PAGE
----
The Worker pt 6: Saturday Night’s Alright (For Fighting), or, Living for the Weekend

He woke around 10. Didn’t feel too bad. Probably still drunk. But he was home and in his own bed. Beat the sofa, or, worse, the gutter or a police cell. Would’ve been nice to have been someone else’s bed, he thought, but waking up next to some eight-pint hound wouldn’t’ve been good. The pungent aroma of the previous night’s smoke which clung to his clothes, hair and skin, mingled with the sickly-sweet tartness of stale sweat made his stomach lurch, but he observed with relieve that his bed was free of puke and he’d not pissed or shat himself either.

He moaned and gingerly winched himself out of bed. Went to the bathroom, pissed like a horse for a good couple of minutes. Bliss! He ambled into the kitchen and tossed some stale bread in the toaster. Checked the clock: force of habit. He buttered the hot toast on ejection from the machine and took a couple of bites. The hangover was starting to kick in. His head’s pounding and his guts are churning. He takes a heavy beershit, then gets dressed.

A trip to the supermarket takes a decent chunk out of his day. He hates going to the supermarket, but needs must, and sometimes there are some fine fillies out and about. He once pulled a bird in the supermarket. Just sidled on up to her in the cereal aisle, like in the Cornflakes ad, only smoother of course. Went out for a couple of weeks. She’d been alright to look at, but a major pain in the arse, wanted a relationship and all that shit. He wasn’t up for all that, he was the free and single, wild oats type. As he’s just been paid, he treats himself to a couple of frozen pizzas, stocks up on the microwave meals, a crate of Carling on special, bread, milk, bacon for a fry-up tomorrow. Throws in a pack of puddings – sundae type things – and some Smirnoff Ice, too. He might have a couple of those while warming up for tonight.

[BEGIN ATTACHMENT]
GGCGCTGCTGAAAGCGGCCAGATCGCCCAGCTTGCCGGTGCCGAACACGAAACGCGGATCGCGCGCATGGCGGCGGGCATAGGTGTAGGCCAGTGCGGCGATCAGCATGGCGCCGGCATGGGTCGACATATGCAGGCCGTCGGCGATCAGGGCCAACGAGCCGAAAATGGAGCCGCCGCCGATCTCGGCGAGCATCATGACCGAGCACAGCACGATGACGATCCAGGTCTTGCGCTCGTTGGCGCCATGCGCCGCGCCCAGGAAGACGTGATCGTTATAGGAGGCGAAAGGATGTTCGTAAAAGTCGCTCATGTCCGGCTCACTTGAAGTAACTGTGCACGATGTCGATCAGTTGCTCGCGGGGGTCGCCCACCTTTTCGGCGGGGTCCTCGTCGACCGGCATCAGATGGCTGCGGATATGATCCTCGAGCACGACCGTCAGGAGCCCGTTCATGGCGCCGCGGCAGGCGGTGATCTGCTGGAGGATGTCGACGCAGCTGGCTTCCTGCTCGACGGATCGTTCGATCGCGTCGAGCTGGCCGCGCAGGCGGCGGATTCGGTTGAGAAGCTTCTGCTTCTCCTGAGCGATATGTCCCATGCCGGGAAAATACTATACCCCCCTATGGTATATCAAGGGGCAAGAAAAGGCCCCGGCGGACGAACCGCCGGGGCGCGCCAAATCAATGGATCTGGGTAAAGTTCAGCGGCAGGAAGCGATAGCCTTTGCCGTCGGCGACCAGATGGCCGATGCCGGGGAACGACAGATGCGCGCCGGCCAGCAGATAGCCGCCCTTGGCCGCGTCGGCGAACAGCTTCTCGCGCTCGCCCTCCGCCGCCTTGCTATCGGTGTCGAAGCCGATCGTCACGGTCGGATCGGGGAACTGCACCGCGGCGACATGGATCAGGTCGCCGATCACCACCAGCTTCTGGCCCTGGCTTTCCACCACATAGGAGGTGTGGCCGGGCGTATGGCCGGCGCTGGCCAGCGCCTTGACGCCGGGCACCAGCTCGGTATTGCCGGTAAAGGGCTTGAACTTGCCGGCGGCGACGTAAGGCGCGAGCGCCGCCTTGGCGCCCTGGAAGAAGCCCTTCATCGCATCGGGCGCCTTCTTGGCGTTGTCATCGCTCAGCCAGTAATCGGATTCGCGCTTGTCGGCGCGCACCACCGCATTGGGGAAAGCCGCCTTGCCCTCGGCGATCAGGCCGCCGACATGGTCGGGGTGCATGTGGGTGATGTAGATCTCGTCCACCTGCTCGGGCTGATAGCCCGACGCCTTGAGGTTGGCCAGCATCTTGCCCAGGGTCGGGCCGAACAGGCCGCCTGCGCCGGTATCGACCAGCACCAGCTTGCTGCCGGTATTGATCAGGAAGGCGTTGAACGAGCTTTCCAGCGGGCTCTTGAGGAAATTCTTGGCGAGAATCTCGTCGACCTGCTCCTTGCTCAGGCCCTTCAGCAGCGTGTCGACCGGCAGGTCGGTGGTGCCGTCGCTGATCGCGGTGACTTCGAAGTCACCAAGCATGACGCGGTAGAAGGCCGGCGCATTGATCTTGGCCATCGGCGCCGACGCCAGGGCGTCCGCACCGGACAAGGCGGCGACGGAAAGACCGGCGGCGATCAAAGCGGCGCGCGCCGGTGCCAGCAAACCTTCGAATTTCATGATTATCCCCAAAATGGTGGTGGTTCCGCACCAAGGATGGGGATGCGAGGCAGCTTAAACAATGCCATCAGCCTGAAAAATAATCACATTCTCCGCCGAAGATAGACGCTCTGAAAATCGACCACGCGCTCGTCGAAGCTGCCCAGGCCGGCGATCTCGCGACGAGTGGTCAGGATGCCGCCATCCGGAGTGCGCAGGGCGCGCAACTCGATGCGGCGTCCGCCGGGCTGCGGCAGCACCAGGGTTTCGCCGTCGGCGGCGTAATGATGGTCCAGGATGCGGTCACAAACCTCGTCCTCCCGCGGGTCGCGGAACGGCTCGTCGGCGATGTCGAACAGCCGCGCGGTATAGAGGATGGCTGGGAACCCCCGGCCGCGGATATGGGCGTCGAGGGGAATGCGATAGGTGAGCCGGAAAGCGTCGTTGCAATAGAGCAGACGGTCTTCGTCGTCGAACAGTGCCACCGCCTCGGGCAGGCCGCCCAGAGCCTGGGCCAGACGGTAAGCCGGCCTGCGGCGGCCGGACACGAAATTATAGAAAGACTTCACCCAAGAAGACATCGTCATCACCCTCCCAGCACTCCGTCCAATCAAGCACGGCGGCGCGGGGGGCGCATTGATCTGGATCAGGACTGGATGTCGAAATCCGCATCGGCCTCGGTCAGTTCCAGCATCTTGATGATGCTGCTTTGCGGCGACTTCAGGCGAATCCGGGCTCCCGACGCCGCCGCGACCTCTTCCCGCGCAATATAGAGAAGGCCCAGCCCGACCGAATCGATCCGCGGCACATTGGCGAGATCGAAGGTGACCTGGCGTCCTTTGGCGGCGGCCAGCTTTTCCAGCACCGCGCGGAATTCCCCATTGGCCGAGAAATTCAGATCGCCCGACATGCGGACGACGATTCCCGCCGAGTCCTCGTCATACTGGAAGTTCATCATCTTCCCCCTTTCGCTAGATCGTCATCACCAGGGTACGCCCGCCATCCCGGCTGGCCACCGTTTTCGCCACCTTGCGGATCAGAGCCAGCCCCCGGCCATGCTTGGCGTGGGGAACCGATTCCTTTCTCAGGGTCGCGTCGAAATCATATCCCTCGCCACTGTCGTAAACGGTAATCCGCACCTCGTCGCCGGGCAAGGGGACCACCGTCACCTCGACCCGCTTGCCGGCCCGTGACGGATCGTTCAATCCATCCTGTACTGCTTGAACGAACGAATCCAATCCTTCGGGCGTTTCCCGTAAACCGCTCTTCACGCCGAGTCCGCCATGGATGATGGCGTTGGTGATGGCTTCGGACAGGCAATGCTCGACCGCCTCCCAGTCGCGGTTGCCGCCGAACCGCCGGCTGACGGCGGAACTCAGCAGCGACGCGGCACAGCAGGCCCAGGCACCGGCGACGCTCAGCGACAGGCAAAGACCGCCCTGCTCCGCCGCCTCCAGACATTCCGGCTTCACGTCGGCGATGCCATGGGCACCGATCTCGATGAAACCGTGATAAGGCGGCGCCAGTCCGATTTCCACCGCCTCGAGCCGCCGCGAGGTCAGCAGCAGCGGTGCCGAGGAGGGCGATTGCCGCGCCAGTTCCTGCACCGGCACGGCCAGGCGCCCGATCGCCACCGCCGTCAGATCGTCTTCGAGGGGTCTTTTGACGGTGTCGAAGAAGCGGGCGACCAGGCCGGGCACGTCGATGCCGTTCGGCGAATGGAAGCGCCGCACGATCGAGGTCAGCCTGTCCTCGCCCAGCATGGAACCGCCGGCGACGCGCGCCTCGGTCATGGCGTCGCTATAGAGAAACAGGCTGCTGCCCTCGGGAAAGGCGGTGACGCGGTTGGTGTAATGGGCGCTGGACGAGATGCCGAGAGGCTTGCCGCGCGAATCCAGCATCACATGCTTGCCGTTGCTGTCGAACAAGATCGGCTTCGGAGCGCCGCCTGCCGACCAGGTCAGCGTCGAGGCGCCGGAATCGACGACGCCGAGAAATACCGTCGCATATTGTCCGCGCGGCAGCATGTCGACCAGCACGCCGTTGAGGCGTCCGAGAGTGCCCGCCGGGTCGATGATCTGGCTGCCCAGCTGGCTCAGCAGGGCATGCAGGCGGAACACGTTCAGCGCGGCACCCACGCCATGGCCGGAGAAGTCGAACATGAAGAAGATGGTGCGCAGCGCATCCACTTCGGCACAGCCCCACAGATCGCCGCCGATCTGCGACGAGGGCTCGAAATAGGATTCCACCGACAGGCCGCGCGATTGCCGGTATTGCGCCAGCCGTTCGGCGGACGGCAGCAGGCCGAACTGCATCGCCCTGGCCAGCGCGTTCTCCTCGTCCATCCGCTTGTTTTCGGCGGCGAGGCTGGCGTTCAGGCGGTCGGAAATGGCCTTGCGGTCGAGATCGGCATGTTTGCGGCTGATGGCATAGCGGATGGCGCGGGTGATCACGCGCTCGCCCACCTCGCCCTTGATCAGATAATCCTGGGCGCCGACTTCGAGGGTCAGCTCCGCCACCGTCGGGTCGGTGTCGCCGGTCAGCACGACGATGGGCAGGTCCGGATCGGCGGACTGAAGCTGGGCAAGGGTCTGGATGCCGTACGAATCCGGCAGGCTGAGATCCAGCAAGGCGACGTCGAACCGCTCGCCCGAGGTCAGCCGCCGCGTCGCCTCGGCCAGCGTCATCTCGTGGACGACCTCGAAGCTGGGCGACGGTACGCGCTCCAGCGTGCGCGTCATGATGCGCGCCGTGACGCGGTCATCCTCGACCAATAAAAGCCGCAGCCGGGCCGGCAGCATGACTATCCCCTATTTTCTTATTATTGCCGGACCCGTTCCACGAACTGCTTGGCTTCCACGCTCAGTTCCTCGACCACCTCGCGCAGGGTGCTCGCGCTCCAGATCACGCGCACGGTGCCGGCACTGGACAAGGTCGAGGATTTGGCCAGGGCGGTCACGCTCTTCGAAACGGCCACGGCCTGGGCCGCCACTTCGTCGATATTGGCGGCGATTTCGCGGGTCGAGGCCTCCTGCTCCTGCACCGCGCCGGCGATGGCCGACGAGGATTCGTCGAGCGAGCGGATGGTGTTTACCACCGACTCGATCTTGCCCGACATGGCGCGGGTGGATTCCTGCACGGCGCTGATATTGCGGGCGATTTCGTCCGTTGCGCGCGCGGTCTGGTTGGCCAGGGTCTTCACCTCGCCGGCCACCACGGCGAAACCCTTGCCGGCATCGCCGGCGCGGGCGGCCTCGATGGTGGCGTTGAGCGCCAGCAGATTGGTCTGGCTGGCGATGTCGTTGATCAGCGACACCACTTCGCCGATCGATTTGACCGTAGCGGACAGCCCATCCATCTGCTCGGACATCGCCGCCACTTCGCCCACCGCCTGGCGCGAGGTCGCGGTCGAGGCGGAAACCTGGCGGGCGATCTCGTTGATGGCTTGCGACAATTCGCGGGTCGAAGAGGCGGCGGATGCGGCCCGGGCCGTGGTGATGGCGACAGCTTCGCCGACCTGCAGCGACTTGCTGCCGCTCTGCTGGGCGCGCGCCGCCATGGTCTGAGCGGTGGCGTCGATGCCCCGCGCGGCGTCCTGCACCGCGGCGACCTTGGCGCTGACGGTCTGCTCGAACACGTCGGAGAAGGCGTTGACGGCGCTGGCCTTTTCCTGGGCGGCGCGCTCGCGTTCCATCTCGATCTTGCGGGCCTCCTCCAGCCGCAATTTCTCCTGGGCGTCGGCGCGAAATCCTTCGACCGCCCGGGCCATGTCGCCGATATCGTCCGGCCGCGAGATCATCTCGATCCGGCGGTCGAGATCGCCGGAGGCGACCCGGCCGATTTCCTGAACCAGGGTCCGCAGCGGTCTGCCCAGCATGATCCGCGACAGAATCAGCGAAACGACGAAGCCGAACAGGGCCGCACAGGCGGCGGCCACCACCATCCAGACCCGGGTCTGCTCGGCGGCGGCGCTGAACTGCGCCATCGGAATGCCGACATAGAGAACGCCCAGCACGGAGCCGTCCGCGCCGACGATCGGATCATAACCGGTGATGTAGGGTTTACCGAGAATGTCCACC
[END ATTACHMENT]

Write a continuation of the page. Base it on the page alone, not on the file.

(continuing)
Decisions, decisions! The shorter checkout queue, or the checkout with the tasty piece serving? No contest! He threw in some smooth lines while the cute bit of fluff scanned his goods. Never mind his goods, he was checking out hers!

Once home, he flicks on the television, watches the football. Necks a couple of the cans of Carling. Throws a pizza in the oven for an early tea before it’s time to start getting ready. Going out tonight, going out tonight… While the pizza was heating through, he fired up the PC and surfed for porn. A quick flog of the hog, and then, while munching on the pizza, he flitted around on Facebook and downed a couple more tins.

Turning off the computer, he docked his i-Pod and scanned for the Hard-Fi album. Cranked it up while he took a shower. Squirted a large dollop of shampoo onto his head, worked to a lather. Rinse and repeat. As seen on TV. Stepped out of the shower, towelled dry, starting with a jaunty flossing. Pumped the volume up even higher when ‘Living for the Weekend’ came on as he doused himself in deodorant and doused himself in aftershave. So rarely did a song sum up his life so completely. Yes, this song was his life. He fucking loved it.